Come on – or not: The Lack of Sexual Education on College Campuses

What’s Going On?

At universities, most of these programming are vague workshops, first-year seminars, and not adhesive or permanent in the learning process.  Ultimately, there is a national crisis in students’ sexual health wellness and understanding, and it must be reformed by adequate education at the university level.  It is impossible to become ignorant of the academic and social cultures across American universities. Specifically, there is a pressing issue that exists amongst these institutions, a wide disparity in the level of sexual and reproductive health knowledge across undergraduate populations. This problem is widespread among students of all backgrounds and impacts all students that live and study on an abundance of campuses. as even the most educated students can be affected by a lack of knowledge that their peers or themselves may possess in social settings. While universities often present programming for introductory lessons on sexual health topics, this teaching is usually on surface-level information and does not combat the issue of the lack of education regarding these topics. 

STDS and Sexual Misbehavior is Contaminating The Youth

The future is dangerous for our next generation of leaders, and it is the very behavior of students themselves that can stop this epidemic: the sexual health crisis.  As researchers aim to dismantle the barriers surrounding the sexual health and wellness crisis, there is a common pattern: overwhelming statistics of problems amongst adolescents.  In the United States, more than 19 million sexually transmitted infections (STIs) occur annually, almost half of which are among young people ages. Additionally, the nation has one of the highest teen birth rates of industrialized nations and nearly half of all pregnancies in the United States are unintended.

Why Is This Happening?

Educational gaps lead to misinformation and lack of knowledge 

This has been specifically associated with time constraints, shortages in funding and faculty, a focus on disease models, and diverse sexual beliefs among students, faculty, and patients.  In consideration of curriculum pitfalls, students indicate tremendous heterogeneity in the curriculum which makes it difficult to teach such topics uniformly. Furthermore, these students have reportedly increased knowledge regarding HIV than STDs due to the fact that most of these topics were taught in lower school experiences.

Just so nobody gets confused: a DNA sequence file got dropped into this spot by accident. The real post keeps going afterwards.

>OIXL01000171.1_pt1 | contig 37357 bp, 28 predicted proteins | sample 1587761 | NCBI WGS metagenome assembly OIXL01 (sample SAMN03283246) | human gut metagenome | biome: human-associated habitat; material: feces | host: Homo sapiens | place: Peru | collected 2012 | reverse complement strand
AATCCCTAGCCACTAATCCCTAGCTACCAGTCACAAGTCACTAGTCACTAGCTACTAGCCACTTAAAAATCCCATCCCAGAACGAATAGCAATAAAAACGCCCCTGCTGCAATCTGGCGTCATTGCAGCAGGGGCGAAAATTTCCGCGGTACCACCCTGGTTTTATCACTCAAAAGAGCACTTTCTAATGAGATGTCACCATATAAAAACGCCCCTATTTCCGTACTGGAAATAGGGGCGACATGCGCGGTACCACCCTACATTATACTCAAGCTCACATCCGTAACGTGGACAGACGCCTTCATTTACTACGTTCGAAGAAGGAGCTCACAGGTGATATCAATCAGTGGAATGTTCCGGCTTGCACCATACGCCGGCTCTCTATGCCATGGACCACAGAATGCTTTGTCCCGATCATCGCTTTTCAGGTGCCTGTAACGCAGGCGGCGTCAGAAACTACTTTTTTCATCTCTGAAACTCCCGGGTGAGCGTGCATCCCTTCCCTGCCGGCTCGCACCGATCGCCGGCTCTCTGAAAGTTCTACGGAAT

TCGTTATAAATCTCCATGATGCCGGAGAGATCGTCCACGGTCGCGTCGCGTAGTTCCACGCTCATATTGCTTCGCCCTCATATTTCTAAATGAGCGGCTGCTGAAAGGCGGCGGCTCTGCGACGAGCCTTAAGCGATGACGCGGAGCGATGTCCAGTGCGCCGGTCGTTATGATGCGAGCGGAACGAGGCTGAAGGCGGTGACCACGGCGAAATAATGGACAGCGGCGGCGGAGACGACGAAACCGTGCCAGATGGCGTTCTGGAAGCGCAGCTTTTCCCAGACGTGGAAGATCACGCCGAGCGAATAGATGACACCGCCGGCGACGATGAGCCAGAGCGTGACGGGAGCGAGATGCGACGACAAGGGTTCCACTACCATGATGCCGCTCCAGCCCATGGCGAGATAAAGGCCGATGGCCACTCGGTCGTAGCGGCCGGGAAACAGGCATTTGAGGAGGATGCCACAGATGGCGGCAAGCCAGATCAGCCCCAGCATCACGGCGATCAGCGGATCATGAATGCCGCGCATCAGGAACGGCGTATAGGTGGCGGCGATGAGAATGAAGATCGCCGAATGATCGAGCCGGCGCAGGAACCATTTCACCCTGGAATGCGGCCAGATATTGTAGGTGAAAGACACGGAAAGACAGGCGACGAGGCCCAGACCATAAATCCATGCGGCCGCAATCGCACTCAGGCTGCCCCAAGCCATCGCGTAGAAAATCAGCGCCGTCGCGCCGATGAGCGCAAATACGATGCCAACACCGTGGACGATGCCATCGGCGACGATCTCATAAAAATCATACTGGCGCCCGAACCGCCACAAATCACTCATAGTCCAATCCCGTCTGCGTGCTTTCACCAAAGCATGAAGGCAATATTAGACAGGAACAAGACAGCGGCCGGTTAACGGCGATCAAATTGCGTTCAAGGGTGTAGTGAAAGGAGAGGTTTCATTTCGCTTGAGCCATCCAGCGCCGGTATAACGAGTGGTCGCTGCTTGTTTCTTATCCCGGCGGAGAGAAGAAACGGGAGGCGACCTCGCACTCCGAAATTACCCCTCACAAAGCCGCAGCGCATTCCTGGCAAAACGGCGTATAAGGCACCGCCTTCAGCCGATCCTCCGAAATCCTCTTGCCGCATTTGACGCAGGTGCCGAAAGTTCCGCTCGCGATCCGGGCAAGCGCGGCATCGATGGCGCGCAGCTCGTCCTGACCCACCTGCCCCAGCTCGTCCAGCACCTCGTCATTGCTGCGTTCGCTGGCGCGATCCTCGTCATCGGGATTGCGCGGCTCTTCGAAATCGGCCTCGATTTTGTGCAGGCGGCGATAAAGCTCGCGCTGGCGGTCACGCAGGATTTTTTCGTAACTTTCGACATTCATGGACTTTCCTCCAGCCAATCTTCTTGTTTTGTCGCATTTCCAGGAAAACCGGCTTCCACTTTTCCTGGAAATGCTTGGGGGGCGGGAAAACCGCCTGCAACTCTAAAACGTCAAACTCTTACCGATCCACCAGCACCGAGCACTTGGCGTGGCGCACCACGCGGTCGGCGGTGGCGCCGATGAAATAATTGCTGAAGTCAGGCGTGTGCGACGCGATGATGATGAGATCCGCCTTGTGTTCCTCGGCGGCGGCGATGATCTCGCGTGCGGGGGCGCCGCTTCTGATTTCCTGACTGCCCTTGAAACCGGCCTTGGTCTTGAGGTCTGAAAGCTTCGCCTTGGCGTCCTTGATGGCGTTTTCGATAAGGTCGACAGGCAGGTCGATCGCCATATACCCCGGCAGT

Students are perceiving themselves as invisible. 

As researchers continue to evaluate the barriers in teaching sexual health education, studies have revealed that students’ idealization of sexual wellness is contaminated by an overestimation bias. In this, research has revealed that students are not alarmed by the potential dangers surrounding sexual health. Furthermore, it is revealed that adolescents judge others’ risks for STD and HIV infections which correlates to their reasoning for lack of condom usage during intimate activities.

Call to Action: Reform is Needed. 

Sexual Health Course

It is imperative to recognize the expansions that are necessary for educational matters. In this, it would be beneficial to add a sexual health course to the first-year curriculum at universities. This may be focused on the promotion of sexual function, satisfaction, and alleviation of sexual dysfunction, including sexual pain, low libido, orgasm dysfunction, and erectile dysfunction. Additionally, research has found that there is a lack of equilibrium on contraceptive methods and engagement between the male and female genders, which should be a focal point in academics.

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